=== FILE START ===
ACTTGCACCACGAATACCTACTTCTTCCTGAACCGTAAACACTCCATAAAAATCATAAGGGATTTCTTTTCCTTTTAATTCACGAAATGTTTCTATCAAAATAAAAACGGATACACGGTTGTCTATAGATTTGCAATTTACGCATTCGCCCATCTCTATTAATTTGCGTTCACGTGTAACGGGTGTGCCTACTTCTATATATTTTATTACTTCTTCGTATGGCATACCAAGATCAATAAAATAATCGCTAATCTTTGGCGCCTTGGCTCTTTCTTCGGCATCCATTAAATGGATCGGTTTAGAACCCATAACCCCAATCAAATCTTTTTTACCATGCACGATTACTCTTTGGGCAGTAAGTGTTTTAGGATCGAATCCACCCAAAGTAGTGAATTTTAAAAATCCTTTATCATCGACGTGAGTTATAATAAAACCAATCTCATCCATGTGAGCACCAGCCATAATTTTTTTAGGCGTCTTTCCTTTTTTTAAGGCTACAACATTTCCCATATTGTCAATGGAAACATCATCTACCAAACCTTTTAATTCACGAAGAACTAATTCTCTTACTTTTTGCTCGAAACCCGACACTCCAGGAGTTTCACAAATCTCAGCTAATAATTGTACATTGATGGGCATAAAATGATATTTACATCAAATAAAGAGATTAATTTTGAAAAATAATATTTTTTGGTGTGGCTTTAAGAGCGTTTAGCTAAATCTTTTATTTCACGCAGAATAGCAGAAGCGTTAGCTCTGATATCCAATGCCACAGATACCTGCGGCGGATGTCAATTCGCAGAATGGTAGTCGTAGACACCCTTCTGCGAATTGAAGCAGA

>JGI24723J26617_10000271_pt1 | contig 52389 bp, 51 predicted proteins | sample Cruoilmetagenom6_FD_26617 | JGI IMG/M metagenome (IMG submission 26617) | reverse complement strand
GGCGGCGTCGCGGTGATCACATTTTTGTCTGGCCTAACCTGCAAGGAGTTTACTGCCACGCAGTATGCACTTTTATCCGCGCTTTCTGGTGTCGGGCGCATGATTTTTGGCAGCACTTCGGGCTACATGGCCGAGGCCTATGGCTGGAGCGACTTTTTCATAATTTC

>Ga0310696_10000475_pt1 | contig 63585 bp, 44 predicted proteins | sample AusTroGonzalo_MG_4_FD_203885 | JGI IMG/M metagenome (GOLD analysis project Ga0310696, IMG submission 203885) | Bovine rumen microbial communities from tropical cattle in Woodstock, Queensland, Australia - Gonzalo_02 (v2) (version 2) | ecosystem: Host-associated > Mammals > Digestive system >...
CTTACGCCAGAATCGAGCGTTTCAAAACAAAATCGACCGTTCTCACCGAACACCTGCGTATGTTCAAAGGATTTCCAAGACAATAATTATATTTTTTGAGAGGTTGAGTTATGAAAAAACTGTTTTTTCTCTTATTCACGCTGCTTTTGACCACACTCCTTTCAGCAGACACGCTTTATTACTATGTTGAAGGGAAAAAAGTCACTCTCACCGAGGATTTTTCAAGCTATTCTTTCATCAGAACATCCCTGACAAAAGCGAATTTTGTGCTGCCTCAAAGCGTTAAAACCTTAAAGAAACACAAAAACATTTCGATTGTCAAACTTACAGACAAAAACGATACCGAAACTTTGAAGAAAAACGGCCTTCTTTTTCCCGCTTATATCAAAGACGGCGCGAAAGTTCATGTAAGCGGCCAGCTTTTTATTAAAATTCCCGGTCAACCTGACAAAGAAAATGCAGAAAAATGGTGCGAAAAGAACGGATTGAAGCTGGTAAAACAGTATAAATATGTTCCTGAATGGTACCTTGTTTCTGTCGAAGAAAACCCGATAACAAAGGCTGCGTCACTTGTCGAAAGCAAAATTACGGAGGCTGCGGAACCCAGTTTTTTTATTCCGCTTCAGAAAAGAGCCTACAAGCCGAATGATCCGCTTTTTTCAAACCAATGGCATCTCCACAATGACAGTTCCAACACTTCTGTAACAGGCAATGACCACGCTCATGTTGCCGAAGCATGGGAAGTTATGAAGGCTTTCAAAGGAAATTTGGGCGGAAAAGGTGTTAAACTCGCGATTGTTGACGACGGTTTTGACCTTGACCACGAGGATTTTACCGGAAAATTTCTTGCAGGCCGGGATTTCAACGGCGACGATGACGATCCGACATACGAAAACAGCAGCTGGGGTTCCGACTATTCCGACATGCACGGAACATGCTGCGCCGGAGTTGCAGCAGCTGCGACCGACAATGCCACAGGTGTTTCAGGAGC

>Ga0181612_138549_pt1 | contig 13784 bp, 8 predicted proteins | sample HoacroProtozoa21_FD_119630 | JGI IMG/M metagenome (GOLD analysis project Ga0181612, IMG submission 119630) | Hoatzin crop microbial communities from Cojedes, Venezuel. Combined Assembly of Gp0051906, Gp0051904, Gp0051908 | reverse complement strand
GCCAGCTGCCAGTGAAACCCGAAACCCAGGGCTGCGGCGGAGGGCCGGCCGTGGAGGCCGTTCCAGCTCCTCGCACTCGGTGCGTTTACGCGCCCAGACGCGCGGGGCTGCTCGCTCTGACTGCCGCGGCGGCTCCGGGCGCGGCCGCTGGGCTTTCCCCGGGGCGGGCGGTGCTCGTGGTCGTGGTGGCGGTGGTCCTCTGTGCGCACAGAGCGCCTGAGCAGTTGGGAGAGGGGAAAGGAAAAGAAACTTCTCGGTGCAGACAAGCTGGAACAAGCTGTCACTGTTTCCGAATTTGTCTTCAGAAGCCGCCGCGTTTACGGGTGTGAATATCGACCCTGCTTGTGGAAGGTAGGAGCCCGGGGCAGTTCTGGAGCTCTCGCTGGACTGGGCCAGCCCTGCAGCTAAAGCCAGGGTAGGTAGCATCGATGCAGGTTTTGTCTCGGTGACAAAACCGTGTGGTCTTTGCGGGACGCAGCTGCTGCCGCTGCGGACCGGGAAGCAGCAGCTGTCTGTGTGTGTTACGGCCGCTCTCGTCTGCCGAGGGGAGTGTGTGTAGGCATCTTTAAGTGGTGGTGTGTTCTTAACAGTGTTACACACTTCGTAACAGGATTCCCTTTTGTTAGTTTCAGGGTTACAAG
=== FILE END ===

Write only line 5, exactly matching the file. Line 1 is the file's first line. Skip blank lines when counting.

CTTACGCCAGAATCGAGCGTTTCAAAACAAAATCGACCGTTCTCACCGAACACCTGCGTATGTTCAAAGGATTTCCAAGACAATAATTATATTTTTTGAGAGGTTGAGTTATGAAAAAACTGTTTTTTCTCTTATTCACGCTGCTTTTGACCACACTCCTTTCAGCAGACACGCTTTATTACTATGTTGAAGGGAAAAAAGTCACTCTCACCGAGGATTTTTCAAGCTATTCTTTCATCAGAACATCCCTGACAAAAGCGAATTTTGTGCTGCCTCAAAGCGTTAAAACCTTAAAGAAACACAAAAACATTTCGATTGTCAAACTTACAGACAAAAACGATACCGAAACTTTGAAGAAAAACGGCCTTCTTTTTCCCGCTTATATCAAAGACGGCGCGAAAGTTCATGTAAGCGGCCAGCTTTTTATTAAAATTCCCGGTCAACCTGACAAAGAAAATGCAGAAAAATGGTGCGAAAAGAACGGATTGAAGCTGGTAAAACAGTATAAATATGTTCCTGAATGGTACCTTGTTTCTGTCGAAGAAAACCCGATAACAAAGGCTGCGTCACTTGTCGAAAGCAAAATTACGGAGGCTGCGGAACCCAGTTTTTTTATTCCGCTTCAGAAAAGAGCCTACAAGCCGAATGATCCGCTTTTTTCAAACCAATGGCATCTCCACAATGACAGTTCCAACACTTCTGTAACAGGCAATGACCACGCTCATGTTGCCGAAGCATGGGAAGTTATGAAGGCTTTCAAAGGAAATTTGGGCGGAAAAGGTGTTAAACTCGCGATTGTTGACGACGGTTTTGACCTTGACCACGAGGATTTTACCGGAAAATTTCTTGCAGGCCGGGATTTCAACGGCGACGATGACGATCCGACATACGAAAACAGCAGCTGGGGTTCCGACTATTCCGACATGCACGGAACATGCTGCGCCGGAGTTGCAGCAGCTGCGACCGACAATGCCACAGGTGTTTCAGGAGC